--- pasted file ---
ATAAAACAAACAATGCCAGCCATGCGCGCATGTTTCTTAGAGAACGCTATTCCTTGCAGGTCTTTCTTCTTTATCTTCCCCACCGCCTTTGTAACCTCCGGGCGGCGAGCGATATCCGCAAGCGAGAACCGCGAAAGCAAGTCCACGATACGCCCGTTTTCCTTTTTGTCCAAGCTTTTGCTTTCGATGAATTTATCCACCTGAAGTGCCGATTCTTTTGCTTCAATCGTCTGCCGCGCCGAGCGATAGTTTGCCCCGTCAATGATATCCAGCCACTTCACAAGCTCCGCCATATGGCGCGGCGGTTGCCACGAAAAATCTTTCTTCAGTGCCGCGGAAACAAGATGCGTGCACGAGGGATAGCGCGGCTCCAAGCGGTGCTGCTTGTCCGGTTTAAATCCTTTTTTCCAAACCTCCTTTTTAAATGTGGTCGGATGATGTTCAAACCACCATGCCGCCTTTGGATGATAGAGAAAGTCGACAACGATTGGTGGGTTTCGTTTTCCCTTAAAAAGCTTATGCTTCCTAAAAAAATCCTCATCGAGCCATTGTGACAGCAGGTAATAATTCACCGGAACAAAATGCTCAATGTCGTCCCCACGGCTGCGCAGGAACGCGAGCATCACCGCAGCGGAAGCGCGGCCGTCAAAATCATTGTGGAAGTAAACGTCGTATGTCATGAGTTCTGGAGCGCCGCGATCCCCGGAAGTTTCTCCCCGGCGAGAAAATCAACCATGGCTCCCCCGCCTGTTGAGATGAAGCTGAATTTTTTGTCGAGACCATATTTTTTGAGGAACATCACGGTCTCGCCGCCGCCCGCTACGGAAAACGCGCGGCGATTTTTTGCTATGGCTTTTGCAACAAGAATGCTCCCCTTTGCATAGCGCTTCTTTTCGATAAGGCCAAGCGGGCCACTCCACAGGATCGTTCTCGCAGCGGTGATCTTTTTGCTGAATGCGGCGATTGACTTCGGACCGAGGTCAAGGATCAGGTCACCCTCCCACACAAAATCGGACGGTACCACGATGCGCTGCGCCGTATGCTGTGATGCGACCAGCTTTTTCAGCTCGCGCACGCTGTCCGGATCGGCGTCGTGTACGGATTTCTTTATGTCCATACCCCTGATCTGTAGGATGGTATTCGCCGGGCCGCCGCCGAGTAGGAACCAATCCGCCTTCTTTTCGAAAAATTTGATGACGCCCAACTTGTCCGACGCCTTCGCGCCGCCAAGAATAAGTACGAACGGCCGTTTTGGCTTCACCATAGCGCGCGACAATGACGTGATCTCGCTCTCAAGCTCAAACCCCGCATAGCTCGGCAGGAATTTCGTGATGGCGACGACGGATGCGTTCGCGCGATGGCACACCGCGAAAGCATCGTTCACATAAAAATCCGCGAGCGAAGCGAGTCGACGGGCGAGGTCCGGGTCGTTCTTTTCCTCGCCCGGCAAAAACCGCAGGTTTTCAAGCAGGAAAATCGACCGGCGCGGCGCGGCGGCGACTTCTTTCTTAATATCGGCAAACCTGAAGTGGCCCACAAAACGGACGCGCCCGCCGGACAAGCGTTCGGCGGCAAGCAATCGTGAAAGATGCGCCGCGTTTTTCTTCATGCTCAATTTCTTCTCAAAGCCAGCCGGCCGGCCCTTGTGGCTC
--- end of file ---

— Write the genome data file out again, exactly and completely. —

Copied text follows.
ATAAAACAAACAATGCCAGCCATGCGCGCATGTTTCTTAGAGAACGCTATTCCTTGCAGGTCTTTCTTCTTTATCTTCCCCACCGCCTTTGTAACCTCCGGGCGGCGAGCGATATCCGCAAGCGAGAACCGCGAAAGCAAGTCCACGATACGCCCGTTTTCCTTTTTGTCCAAGCTTTTGCTTTCGATGAATTTATCCACCTGAAGTGCCGATTCTTTTGCTTCAATCGTCTGCCGCGCCGAGCGATAGTTTGCCCCGTCAATGATATCCAGCCACTTCACAAGCTCCGCCATATGGCGCGGCGGTTGCCACGAAAAATCTTTCTTCAGTGCCGCGGAAACAAGATGCGTGCACGAGGGATAGCGCGGCTCCAAGCGGTGCTGCTTGTCCGGTTTAAATCCTTTTTTCCAAACCTCCTTTTTAAATGTGGTCGGATGATGTTCAAACCACCATGCCGCCTTTGGATGATAGAGAAAGTCGACAACGATTGGTGGGTTTCGTTTTCCCTTAAAAAGCTTATGCTTCCTAAAAAAATCCTCATCGAGCCATTGTGACAGCAGGTAATAATTCACCGGAACAAAATGCTCAATGTCGTCCCCACGGCTGCGCAGGAACGCGAGCATCACCGCAGCGGAAGCGCGGCCGTCAAAATCATTGTGGAAGTAAACGTCGTATGTCATGAGTTCTGGAGCGCCGCGATCCCCGGAAGTTTCTCCCCGGCGAGAAAATCAACCATGGCTCCCCCGCCTGTTGAGATGAAGCTGAATTTTTTGTCGAGACCATATTTTTTGAGGAACATCACGGTCTCGCCGCCGCCCGCTACGGAAAACGCGCGGCGATTTTTTGCTATGGCTTTTGCAACAAGAATGCTCCCCTTTGCATAGCGCTTCTTTTCGATAAGGCCAAGCGGGCCACTCCACAGGATCGTTCTCGCAGCGGTGATCTTTTTGCTGAATGCGGCGATTGACTTCGGACCGAGGTCAAGGATCAGGTCACCCTCCCACACAAAATCGGACGGTACCACGATGCGCTGCGCCGTATGCTGTGATGCGACCAGCTTTTTCAGCTCGCGCACGCTGTCCGGATCGGCGTCGTGTACGGATTTCTTTATGTCCATACCCCTGATCTGTAGGATGGTATTCGCCGGGCCGCCGCCGAGTAGGAACCAATCCGCCTTCTTTTCGAAAAATTTGATGACGCCCAACTTGTCCGACGCCTTCGCGCCGCCAAGAATAAGTACGAACGGCCGTTTTGGCTTCACCATAGCGCGCGACAATGACGTGATCTCGCTCTCAAGCTCAAACCCCGCATAGCTCGGCAGGAATTTCGTGATGGCGACGACGGATGCGTTCGCGCGATGGCACACCGCGAAAGCATCGTTCACATAAAAATCCGCGAGCGAAGCGAGTCGACGGGCGAGGTCCGGGTCGTTCTTTTCCTCGCCCGGCAAAAACCGCAGGTTTTCAAGCAGGAAAATCGACCGGCGCGGCGCGGCGGCGACTTCTTTCTTAATATCGGCAAACCTGAAGTGGCCCACAAAACGGACGCGCCCGCCGGACAAGCGTTCGGCGGCAAGCAATCGTGAAAGATGCGCCGCGTTTTTCTTCATGCTCAATTTCTTCTCAAAGCCAGCCGGCCGGCCCTTGTGGCTC